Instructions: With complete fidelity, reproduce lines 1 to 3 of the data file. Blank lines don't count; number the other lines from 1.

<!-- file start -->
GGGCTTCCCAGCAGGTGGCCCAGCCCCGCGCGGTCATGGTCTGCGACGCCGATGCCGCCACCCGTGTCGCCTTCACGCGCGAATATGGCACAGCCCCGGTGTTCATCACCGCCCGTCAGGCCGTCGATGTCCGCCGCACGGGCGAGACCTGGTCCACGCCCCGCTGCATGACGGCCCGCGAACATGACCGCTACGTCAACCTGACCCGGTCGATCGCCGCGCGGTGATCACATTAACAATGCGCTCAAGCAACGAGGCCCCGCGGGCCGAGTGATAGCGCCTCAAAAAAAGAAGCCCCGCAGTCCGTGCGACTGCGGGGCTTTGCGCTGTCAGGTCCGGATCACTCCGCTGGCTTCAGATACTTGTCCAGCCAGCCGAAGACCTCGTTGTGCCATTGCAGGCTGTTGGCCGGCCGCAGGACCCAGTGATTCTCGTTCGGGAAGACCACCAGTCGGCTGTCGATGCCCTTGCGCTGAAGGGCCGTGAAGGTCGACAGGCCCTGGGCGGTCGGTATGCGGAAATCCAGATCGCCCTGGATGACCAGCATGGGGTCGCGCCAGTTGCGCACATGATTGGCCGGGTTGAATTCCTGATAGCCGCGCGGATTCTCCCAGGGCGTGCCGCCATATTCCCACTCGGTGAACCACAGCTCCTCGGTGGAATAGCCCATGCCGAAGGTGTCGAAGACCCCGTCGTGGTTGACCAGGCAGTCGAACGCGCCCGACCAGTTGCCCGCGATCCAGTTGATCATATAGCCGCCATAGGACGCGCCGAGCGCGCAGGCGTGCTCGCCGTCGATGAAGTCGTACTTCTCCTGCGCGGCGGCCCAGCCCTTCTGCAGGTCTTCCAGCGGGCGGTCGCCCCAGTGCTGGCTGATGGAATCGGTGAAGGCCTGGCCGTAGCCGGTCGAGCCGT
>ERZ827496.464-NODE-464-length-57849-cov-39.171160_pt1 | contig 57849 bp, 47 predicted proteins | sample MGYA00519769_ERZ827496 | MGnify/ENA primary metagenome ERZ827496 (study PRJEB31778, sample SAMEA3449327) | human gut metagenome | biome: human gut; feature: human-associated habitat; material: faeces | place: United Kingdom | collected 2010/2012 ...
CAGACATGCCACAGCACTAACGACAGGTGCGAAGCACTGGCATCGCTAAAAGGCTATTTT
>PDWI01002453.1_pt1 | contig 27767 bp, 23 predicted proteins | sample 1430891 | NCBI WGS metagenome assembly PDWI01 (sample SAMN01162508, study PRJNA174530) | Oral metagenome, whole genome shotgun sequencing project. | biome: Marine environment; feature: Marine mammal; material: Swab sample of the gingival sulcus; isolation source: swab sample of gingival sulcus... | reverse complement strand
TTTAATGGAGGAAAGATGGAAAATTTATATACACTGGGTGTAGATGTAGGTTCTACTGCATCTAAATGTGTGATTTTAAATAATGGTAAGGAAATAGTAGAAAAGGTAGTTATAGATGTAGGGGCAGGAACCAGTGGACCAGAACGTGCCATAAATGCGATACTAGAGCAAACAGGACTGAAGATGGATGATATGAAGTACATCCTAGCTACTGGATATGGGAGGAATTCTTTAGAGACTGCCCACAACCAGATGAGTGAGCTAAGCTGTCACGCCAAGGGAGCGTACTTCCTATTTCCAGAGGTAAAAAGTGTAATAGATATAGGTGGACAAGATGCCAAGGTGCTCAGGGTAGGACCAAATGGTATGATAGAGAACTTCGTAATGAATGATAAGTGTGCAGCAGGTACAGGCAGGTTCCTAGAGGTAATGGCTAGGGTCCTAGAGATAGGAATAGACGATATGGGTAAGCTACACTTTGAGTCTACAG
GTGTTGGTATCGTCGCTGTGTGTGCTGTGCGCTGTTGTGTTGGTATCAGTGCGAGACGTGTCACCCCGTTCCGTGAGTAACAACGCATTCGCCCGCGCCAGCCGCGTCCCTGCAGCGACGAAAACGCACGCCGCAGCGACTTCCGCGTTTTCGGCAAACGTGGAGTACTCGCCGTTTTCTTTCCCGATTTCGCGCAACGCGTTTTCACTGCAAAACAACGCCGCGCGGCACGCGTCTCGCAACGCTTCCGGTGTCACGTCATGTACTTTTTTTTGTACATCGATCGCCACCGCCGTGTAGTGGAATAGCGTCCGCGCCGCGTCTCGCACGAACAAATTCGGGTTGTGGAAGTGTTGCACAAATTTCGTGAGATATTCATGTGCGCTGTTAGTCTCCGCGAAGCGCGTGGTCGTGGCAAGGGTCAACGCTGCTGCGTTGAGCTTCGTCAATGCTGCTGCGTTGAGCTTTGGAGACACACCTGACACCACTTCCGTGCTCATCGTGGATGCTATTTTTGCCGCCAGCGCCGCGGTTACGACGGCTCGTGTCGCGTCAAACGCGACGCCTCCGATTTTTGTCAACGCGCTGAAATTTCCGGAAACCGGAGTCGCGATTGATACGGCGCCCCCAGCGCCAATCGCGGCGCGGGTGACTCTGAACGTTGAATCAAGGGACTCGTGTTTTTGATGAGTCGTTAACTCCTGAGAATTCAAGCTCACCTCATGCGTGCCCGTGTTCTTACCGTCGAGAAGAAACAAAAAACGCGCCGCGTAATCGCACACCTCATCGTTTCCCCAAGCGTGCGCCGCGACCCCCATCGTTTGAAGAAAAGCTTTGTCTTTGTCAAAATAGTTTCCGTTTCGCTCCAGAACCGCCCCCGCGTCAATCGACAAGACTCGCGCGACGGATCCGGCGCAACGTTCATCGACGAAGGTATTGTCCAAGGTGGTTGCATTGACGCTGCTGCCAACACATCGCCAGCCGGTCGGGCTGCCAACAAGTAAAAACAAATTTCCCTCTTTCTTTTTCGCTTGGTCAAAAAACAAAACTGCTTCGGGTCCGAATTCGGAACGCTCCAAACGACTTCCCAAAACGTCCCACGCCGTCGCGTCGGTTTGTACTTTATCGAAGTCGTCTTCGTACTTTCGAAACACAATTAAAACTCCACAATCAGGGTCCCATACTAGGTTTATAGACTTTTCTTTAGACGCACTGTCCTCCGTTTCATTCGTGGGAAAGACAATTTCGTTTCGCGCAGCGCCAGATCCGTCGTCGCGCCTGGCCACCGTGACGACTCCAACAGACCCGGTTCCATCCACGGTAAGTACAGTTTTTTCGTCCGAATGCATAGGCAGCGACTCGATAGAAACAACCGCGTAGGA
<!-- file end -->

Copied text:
GGGCTTCCCAGCAGGTGGCCCAGCCCCGCGCGGTCATGGTCTGCGACGCCGATGCCGCCACCCGTGTCGCCTTCACGCGCGAATATGGCACAGCCCCGGTGTTCATCACCGCCCGTCAGGCCGTCGATGTCCGCCGCACGGGCGAGACCTGGTCCACGCCCCGCTGCATGACGGCCCGCGAACATGACCGCTACGTCAACCTGACCCGGTCGATCGCCGCGCGGTGATCACATTAACAATGCGCTCAAGCAACGAGGCCCCGCGGGCCGAGTGATAGCGCCTCAAAAAAAGAAGCCCCGCAGTCCGTGCGACTGCGGGGCTTTGCGCTGTCAGGTCCGGATCACTCCGCTGGCTTCAGATACTTGTCCAGCCAGCCGAAGACCTCGTTGTGCCATTGCAGGCTGTTGGCCGGCCGCAGGACCCAGTGATTCTCGTTCGGGAAGACCACCAGTCGGCTGTCGATGCCCTTGCGCTGAAGGGCCGTGAAGGTCGACAGGCCCTGGGCGGTCGGTATGCGGAAATCCAGATCGCCCTGGATGACCAGCATGGGGTCGCGCCAGTTGCGCACATGATTGGCCGGGTTGAATTCCTGATAGCCGCGCGGATTCTCCCAGGGCGTGCCGCCATATTCCCACTCGGTGAACCACAGCTCCTCGGTGGAATAGCCCATGCCGAAGGTGTCGAAGACCCCGTCGTGGTTGACCAGGCAGTCGAACGCGCCCGACCAGTTGCCCGCGATCCAGTTGATCATATAGCCGCCATAGGACGCGCCGAGCGCGCAGGCGTGCTCGCCGTCGATGAAGTCGTACTTCTCCTGCGCGGCGGCCCAGCCCTTCTGCAGGTCTTCCAGCGGGCGGTCGCCCCAGTGCTGGCTGATGGAATCGGTGAAGGCCTGGCCGTAGCCGGTCGAGCCGT
>ERZ827496.464-NODE-464-length-57849-cov-39.171160_pt1 | contig 57849 bp, 47 predicted proteins | sample MGYA00519769_ERZ827496 | MGnify/ENA primary metagenome ERZ827496 (study PRJEB31778, sample SAMEA3449327) | human gut metagenome | biome: human gut; feature: human-associated habitat; material: faeces | place: United Kingdom | collected 2010/2012 ...
CAGACATGCCACAGCACTAACGACAGGTGCGAAGCACTGGCATCGCTAAAAGGCTATTTT